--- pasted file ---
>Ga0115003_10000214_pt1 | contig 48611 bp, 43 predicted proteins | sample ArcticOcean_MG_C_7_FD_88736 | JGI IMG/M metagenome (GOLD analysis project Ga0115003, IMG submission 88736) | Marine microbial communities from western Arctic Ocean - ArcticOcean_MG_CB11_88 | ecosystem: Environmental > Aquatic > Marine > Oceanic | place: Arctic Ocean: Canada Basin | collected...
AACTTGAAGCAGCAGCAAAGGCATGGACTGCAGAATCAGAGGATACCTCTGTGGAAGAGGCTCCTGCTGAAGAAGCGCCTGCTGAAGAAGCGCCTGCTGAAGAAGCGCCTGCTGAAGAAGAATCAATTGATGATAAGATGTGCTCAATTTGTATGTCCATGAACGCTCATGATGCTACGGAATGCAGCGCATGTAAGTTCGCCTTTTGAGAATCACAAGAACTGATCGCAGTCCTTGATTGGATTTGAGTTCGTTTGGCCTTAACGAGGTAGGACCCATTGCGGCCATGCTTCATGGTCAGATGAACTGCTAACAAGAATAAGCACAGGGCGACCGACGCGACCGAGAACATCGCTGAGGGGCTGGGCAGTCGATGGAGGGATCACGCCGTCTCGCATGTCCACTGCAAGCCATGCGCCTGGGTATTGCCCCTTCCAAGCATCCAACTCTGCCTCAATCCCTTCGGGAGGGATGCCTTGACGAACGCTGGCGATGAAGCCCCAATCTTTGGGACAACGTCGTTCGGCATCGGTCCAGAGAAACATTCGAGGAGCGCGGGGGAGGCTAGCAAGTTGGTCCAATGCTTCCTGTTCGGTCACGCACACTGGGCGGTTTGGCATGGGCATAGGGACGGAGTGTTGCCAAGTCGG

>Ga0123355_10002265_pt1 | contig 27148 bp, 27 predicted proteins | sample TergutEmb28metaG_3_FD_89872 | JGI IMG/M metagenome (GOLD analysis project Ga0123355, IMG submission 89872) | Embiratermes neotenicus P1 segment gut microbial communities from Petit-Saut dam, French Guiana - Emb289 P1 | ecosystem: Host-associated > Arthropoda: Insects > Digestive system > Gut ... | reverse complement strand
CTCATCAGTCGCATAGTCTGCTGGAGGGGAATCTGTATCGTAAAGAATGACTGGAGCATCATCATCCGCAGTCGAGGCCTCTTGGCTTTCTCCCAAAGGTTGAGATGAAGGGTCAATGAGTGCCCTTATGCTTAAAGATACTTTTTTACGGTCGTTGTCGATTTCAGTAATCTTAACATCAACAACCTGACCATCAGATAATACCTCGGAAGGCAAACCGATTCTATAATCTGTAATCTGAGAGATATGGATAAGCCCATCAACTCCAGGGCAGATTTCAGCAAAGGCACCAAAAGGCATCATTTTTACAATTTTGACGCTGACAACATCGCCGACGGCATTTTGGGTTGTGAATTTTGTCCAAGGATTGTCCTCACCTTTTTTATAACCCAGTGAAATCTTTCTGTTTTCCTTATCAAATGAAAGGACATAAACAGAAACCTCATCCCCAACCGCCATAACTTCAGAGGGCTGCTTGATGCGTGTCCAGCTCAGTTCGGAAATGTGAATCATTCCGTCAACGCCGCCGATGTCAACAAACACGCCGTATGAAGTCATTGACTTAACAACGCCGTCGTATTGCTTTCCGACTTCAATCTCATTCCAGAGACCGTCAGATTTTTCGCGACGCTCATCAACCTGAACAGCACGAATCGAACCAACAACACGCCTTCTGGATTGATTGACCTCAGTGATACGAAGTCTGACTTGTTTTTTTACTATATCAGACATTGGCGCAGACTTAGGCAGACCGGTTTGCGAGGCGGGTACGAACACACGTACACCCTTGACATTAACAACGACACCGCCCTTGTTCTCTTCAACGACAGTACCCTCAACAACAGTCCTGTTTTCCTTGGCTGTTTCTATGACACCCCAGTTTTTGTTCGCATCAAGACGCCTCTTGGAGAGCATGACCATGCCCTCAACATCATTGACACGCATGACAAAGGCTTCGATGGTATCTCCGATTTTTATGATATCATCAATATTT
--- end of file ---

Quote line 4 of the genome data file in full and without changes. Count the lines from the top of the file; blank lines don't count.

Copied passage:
CTCATCAGTCGCATAGTCTGCTGGAGGGGAATCTGTATCGTAAAGAATGACTGGAGCATCATCATCCGCAGTCGAGGCCTCTTGGCTTTCTCCCAAAGGTTGAGATGAAGGGTCAATGAGTGCCCTTATGCTTAAAGATACTTTTTTACGGTCGTTGTCGATTTCAGTAATCTTAACATCAACAACCTGACCATCAGATAATACCTCGGAAGGCAAACCGATTCTATAATCTGTAATCTGAGAGATATGGATAAGCCCATCAACTCCAGGGCAGATTTCAGCAAAGGCACCAAAAGGCATCATTTTTACAATTTTGACGCTGACAACATCGCCGACGGCATTTTGGGTTGTGAATTTTGTCCAAGGATTGTCCTCACCTTTTTTATAACCCAGTGAAATCTTTCTGTTTTCCTTATCAAATGAAAGGACATAAACAGAAACCTCATCCCCAACCGCCATAACTTCAGAGGGCTGCTTGATGCGTGTCCAGCTCAGTTCGGAAATGTGAATCATTCCGTCAACGCCGCCGATGTCAACAAACACGCCGTATGAAGTCATTGACTTAACAACGCCGTCGTATTGCTTTCCGACTTCAATCTCATTCCAGAGACCGTCAGATTTTTCGCGACGCTCATCAACCTGAACAGCACGAATCGAACCAACAACACGCCTTCTGGATTGATTGACCTCAGTGATACGAAGTCTGACTTGTTTTTTTACTATATCAGACATTGGCGCAGACTTAGGCAGACCGGTTTGCGAGGCGGGTACGAACACACGTACACCCTTGACATTAACAACGACACCGCCCTTGTTCTCTTCAACGACAGTACCCTCAACAACAGTCCTGTTTTCCTTGGCTGTTTCTATGACACCCCAGTTTTTGTTCGCATCAAGACGCCTCTTGGAGAGCATGACCATGCCCTCAACATCATTGACACGCATGACAAAGGCTTCGATGGTATCTCCGATTTTTATGATATCATCAATATTT